July 23, 2018 report
Researchers study the opaque accretion disk of Beta Lyrae A
An international team of astronomers has conducted a study of the opaque accretion disk of the multiple star system known as Beta Lyrae A (β Lyr A for short). The research reveals important insights into nature of this disk and also discloses some parameters of the system. The study was presented in a paper published July 12 on arXiv.org.
Located some 1,000 light years away from the Earth, Beta Lyrae is a multiple star system consisting of at least one star in close orbit to another star or two or more stars orbiting a central point. One of its components, Beta Lyrae A, is a bright binary of spectral type B. It has an effective temperature of 13,300 K and a steadily increasing orbital period of 12.94 days. The binary is currently in a phase of rapid mass exchange with the mass-losing component (donor) being the less massive (about 2.9 solar masses) than its companion (about 13.3 solar masses).
Given that the donor has transferred most of its mass over to its companion, the secondary star is now more massive and exhibits an accretion disk created from this mass transfer. However, the disk blocks the view of the companion, making it difficult for observers to unveil the detailed properties of this star.
Studying Beta Lyrae A, including its disk, could therefore be essential for astronomers to better understand mass exchange in close binaries. Thus, a group of astronomers led by Denis Mourard of the University of Côte d'Azur in France, has performed an analysis of the available data obtained during visible and infrared spectro-interferometric observations of Beta Lyrae A.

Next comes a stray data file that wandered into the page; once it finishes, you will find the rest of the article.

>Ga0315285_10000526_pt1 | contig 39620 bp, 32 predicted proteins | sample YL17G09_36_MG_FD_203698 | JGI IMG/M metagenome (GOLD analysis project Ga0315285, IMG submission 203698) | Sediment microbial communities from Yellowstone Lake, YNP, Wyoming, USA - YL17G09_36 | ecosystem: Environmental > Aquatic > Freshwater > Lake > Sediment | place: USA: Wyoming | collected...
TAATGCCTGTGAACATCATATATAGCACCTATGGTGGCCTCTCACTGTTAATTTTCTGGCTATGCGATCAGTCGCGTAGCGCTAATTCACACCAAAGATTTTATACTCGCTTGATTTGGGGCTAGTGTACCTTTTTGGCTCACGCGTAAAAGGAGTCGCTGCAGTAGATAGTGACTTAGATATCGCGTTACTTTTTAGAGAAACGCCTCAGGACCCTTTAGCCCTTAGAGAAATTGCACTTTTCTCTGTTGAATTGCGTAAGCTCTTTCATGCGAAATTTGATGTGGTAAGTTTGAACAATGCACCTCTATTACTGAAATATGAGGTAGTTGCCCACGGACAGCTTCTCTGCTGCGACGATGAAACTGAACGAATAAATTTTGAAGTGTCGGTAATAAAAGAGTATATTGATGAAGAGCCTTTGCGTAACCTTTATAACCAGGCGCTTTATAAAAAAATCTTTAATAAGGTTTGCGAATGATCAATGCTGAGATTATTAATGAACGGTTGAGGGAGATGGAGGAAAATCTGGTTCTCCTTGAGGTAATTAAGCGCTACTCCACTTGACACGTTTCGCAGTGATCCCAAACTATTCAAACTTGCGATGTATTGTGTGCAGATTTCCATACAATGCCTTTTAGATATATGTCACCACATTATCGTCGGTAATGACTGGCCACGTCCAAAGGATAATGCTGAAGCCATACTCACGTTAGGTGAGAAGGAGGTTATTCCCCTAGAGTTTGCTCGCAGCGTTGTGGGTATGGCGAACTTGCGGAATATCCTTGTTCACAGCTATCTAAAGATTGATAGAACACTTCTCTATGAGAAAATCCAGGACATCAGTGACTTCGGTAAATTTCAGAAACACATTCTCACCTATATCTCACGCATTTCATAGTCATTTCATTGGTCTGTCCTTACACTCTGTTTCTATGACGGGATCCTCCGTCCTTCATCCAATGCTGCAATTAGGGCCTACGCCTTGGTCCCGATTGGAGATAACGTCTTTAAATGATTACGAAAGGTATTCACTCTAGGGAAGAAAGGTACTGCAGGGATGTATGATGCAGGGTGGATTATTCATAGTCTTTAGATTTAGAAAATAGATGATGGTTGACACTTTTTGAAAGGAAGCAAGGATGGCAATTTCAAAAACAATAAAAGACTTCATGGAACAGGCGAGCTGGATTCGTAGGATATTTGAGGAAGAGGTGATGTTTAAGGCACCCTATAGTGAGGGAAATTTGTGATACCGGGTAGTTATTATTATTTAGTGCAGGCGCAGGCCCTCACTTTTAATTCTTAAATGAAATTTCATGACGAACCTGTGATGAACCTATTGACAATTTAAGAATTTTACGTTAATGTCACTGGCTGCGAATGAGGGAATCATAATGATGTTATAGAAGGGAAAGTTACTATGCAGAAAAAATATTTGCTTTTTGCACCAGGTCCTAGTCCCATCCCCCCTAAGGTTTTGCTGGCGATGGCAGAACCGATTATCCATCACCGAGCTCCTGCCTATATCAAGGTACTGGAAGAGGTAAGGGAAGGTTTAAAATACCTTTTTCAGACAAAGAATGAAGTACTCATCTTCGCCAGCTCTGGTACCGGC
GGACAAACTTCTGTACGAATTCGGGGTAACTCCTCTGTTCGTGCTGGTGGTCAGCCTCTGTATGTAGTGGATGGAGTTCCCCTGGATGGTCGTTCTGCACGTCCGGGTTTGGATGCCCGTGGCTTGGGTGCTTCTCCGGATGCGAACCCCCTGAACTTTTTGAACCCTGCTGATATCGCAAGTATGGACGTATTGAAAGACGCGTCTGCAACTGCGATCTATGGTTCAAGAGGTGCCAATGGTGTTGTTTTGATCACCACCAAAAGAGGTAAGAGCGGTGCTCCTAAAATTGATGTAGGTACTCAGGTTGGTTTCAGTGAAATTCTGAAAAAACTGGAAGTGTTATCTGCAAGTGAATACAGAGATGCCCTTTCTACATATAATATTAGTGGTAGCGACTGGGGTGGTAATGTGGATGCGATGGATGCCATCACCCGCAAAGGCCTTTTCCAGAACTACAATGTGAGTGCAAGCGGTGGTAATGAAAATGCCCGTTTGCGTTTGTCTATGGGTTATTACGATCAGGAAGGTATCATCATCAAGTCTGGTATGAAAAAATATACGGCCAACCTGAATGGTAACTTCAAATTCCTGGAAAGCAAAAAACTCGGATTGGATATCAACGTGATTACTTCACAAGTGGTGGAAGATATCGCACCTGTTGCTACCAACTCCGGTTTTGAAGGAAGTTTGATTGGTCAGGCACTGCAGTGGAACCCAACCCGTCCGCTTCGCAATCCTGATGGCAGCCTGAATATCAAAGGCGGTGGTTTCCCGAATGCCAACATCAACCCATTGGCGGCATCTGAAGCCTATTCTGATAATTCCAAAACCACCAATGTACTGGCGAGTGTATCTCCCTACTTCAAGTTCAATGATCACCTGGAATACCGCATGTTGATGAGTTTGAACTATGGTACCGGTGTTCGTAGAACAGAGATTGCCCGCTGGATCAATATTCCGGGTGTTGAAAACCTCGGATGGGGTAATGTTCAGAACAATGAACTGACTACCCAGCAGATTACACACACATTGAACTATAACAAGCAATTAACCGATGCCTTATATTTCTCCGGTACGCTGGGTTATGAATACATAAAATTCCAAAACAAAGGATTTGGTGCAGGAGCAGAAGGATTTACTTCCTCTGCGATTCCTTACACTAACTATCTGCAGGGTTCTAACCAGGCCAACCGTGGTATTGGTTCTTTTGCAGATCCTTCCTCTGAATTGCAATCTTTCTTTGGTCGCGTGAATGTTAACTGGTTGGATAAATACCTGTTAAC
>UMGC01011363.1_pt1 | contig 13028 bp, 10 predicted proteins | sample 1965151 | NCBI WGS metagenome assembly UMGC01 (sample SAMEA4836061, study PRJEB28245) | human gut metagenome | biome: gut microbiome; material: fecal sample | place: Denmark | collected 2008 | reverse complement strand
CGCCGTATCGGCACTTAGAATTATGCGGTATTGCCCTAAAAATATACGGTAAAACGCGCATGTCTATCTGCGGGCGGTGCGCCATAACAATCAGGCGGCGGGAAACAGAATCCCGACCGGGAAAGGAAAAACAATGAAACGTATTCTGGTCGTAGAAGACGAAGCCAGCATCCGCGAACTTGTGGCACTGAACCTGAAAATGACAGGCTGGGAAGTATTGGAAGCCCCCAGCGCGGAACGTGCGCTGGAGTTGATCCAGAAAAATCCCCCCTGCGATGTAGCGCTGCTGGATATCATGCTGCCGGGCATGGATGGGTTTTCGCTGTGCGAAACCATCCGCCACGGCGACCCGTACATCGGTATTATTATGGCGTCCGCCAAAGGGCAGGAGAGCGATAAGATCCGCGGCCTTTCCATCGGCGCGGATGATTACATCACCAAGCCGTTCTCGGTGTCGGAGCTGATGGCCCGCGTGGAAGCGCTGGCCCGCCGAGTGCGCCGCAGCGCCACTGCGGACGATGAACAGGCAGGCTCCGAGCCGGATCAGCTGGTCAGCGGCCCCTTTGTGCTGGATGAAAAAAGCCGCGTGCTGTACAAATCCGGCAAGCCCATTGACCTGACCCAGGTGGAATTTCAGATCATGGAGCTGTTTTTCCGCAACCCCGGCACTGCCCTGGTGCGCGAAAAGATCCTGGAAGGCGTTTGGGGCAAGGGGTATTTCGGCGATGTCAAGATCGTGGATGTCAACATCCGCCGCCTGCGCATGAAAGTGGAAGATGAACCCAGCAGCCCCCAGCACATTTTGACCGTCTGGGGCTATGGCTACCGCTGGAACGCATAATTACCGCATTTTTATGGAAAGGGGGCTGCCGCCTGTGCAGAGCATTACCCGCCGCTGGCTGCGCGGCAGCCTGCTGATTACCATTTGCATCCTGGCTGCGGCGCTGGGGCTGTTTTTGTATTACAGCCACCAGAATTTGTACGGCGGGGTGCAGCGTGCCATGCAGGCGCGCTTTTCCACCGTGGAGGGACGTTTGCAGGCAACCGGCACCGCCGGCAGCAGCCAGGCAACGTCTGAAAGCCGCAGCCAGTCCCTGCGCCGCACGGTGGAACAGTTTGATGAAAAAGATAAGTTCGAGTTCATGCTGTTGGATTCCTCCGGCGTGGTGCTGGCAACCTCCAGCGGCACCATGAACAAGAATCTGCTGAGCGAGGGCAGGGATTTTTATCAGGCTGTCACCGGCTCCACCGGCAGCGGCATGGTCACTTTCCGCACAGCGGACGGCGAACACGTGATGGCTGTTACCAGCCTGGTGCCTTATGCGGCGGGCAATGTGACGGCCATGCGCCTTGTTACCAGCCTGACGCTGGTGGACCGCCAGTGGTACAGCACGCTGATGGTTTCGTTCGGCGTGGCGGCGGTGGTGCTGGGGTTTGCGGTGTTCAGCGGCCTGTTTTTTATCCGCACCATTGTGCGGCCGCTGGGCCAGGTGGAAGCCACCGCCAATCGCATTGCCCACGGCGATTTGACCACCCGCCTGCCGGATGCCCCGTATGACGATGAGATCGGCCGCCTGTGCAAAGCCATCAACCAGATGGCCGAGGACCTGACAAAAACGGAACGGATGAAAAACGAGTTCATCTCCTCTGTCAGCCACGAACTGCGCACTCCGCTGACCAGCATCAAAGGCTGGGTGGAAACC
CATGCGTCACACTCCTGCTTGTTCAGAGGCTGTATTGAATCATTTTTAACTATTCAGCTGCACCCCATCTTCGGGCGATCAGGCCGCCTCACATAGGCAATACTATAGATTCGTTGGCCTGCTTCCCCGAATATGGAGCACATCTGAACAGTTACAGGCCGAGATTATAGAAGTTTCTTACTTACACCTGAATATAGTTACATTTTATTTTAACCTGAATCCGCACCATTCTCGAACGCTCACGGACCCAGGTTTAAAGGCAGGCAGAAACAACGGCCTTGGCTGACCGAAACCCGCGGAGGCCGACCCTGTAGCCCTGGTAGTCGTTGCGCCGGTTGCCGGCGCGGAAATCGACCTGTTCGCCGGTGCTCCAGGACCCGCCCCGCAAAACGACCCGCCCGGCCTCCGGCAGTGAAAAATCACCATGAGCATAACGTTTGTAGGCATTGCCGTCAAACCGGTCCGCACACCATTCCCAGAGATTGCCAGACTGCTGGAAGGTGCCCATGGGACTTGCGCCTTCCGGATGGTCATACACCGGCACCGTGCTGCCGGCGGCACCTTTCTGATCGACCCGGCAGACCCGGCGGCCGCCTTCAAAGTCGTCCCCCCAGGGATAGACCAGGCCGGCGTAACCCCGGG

"A series of continuum visible and NIR spectro-interferometric observations by the NPOI, CHARA/MIRC and VEGA instruments covering the whole orbit of β Lyr A acquired during a two-week campaign in 2013 were complemented with UBVR photometric observations acquired during a three-year monitoring of the system. We included NUV and FUV observations from OAO A-2, IUE, and Voyager satellites," the researchers wrote in the paper.
Based on the observational data, Mourard's team tested various models of the disk. They found that the opaque parts of the accretion disk have the outer radius of about 30 solar radii, the semithickness of approximately 6.5 solar radii (for "slab" and "wedge" shape models), or equivalently the scale-height multiplication factor of 4.3 (for "nebula" model). Moreover, the researchers estimate that the minimum mass of the disk should be between 0.0001 and 0.001 solar masses.
When it comes to the parameters of the Beta Lyrae A system, they found that its orbital inclination is 93.5 degrees. They also measured the probable distance to the binary – about 1,042 light years.
In concluding remarks, the researchers revealed that they plan to publish further analyses of the Beta Lyrae A binary, focused mainly on the optically thin circumstellar medium in the system. "Using a series of spectroscopic and spectro-interferometric observations of strong emission lines we intend to resolve and describe the structure and kinematics of the optically thin medium within this remarkable system. Consequently, it should be possible to better determine the radial profiles of the disk atmosphere," the authors of the paper noted.
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